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Naya Samuel, Courtesy AAADT

This week we're sharing tributes to all of the 2021 Dance Magazine Award honorees. For tickets to our hybrid ceremony taking place December 6, visit dancemediafoundation.org.

Robert Battle once told an interviewer on PBS, "Something about movement, very early on for me, signified life." As a youngster, it wasn't likely that he would become a dancer; Battle's legs were so bowed he had to wear braces at night. However, once he no longer needed them, he made up for lost time by dancing every chance he could. When he wasn't dancing, he liked to don a bathrobe and pretend to preach, sharpening the oratorical skills that he now puts to regular use as artistic director of Alvin Ailey American Dance Theater. Today, the warmth and charm of his pre-curtain speeches and interviews make not just Ailey but modern dance feel more accessible for all of us.

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Dance Magazine Awards
Julien Benhamou, Courtesy Akram Khan Company

This week we're sharing tributes to all of the 2021 Dance Magazine Award honorees. For tickets to our hybrid ceremony taking place December 6, visit dancemediafoundation.org.

Akram Khan shows us what it means to be a global citizen of dance. Growing up in London in a Bangladeshi family, he studied the North Indian form kathak, and began melding it with contemporary dance almost 30 years ago. His solo works have built vivid worlds ranging from the delightfully quizzical Desh to the terrifying landscape of war in Xenos.

Driven by curiosity, he has collaborated with artists steeped in other traditions, leading to a new alchemy each time. Whether matching the furious rhythms of flamenco improviser Israel Galván in Torobaka or overhauling Giselle for English National Ballet, he has found humor in difference, as well as emotional common ground.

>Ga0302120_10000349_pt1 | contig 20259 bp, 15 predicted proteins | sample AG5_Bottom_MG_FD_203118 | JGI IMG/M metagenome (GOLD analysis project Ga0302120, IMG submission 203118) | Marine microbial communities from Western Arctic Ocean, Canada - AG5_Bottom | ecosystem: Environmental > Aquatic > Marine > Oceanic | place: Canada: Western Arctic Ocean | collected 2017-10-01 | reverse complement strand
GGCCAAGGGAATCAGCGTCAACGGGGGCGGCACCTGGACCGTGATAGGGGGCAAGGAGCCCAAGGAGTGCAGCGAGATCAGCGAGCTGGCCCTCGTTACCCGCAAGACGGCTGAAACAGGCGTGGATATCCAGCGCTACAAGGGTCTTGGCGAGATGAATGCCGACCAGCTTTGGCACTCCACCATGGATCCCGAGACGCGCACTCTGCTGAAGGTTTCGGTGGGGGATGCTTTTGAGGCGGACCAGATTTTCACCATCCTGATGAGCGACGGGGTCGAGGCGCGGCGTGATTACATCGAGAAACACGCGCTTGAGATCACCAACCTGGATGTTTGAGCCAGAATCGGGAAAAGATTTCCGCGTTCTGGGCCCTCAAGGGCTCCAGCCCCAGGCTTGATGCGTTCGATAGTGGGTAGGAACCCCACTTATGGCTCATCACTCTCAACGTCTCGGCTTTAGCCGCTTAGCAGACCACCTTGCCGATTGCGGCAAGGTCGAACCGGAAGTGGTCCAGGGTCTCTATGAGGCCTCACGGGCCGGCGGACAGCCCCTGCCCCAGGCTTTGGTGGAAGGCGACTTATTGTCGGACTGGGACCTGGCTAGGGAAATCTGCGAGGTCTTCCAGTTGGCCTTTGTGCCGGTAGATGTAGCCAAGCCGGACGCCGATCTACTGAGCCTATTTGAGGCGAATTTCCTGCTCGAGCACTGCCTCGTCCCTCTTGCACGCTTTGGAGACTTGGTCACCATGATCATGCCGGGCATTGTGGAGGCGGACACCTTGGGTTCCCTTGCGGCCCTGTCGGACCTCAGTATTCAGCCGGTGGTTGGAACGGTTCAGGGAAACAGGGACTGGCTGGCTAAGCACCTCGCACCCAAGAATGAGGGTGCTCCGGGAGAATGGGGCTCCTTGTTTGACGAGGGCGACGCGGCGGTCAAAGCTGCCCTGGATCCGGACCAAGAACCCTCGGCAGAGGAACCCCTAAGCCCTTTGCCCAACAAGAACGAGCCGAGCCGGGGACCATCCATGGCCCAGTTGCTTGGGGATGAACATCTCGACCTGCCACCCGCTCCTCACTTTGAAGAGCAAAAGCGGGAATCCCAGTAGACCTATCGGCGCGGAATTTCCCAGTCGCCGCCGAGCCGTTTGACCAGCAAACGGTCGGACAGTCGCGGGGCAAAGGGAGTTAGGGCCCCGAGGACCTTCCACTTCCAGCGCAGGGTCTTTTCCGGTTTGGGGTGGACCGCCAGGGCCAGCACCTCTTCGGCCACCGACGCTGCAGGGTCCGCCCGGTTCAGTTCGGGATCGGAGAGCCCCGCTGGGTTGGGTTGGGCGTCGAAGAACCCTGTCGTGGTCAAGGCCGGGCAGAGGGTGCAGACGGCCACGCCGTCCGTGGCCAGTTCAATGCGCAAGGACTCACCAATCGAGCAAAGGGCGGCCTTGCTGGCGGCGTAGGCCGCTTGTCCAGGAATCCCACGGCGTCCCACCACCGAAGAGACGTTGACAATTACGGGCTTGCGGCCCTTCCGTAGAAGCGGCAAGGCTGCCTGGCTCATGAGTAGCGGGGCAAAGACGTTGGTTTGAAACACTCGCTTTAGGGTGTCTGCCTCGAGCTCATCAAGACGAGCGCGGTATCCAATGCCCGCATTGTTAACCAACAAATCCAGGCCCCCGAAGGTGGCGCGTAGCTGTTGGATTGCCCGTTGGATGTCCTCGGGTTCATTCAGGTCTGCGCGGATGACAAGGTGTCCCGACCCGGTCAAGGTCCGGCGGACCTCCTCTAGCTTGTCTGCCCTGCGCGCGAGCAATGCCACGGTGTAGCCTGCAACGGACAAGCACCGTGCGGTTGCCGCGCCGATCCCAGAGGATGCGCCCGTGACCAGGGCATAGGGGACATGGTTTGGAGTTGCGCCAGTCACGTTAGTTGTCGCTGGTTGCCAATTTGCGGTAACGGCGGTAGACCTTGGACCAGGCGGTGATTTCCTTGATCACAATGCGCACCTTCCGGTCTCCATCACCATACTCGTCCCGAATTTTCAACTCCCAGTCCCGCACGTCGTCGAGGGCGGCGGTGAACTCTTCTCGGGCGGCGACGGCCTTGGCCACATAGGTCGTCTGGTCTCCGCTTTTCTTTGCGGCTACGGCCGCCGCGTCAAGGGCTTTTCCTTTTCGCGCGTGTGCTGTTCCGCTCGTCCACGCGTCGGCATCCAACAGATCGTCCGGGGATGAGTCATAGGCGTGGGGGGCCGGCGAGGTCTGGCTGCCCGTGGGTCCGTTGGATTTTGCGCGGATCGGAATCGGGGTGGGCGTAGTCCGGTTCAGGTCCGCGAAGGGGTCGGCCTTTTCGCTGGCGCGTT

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Dance Magazine Awards
Erick Munari, Courtesy Works & Process

This week we're sharing tributes to all of the 2021 Dance Magazine Award honorees. For tickets to our hybrid ceremony taking place December 6, visit dancemediafoundation.org.

Works & Process at the Guggenheim, conceived by the philanthropist Mary Sharp Cronson, has been at the heart of New York City's cultural life since its creation in 1984. For nearly four decades, it has offered a peek at the creative process, inviting composers, choreographers, actors, dancers, musicians, designers and others to talk about and show the work that goes on behind the scenes of a new creation.

As enlightening as it has been, Works & Process' impact on the performing arts (and especially on dance) has grown even further in recent years, as the series has focused increasingly on commissioning new work. Some of the most innovative and interesting artists of our time, often at a formative point in their careers, have developed work at Works & Process, including Pam Tanowitz, Michelle Dorrance and Jamar Roberts.

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Dance Magazine Awards
From left: Kathryn Butler, Courtesy Pace; Paul B. Goode, Courtesy Yue

This week we're sharing tributes to all of the 2021 Dance Magazine Award honorees. For tickets to our hybrid ceremony taking place December 6, visit dancemediafoundation.org.

A partnership between Dance Magazine and the Harkness Foundation for Dance, the Harkness Promise Awards recognize choreographers in their first decade of professionally presenting their work. The net proceeds from the Dance Magazine Awards ceremony­ fund the Harkness Promise Awards, which include a $5,000 unrestricted grant, along with 40 hours of studio space and ongoing mentorship with Joan Finkelstein, the Harkness Foundation's executive director. This year's awardees, Alethea­ Pace and Yin Yue, will be featured in a shared evening as part of the 2022 Works & Process season.

Alethea Pace creates deeply compelling multimedia works. Her creative practice draws upon embodied knowledge, collective memory and historical study using a hybrid of movement forms ranging from contemporary modern dance to dances of the African diaspora. Raising social justice issues around history, identity and geography, her work uplifts the stories of Black and brown communities and resists attempts to erase marginalized bodies. A true artist-citizen, she creates spaces where the imaginary "we" is transformed into an actual "we" as a tool of activism.

Yin Yue, artistic director of New York City's YY Dance Company, has extended the physical possibilities of dance by creating FoCo Technique, an innovative approach to movement blending ballet, contemporary modern dance, and Chinese classical and folk forms. Sweepingly extended, fluidly pulsing and earthily grounded, the technique underpins her highly kinetic, full-bodied choreography.


Join Dance Magazine in celebrating Alethea Pace and Yin Yue at the December 6 Dance Magazine Awards ceremony. Tickets are now available here.

Dance Magazine Awards
Paul Stuart, Courtesy ENB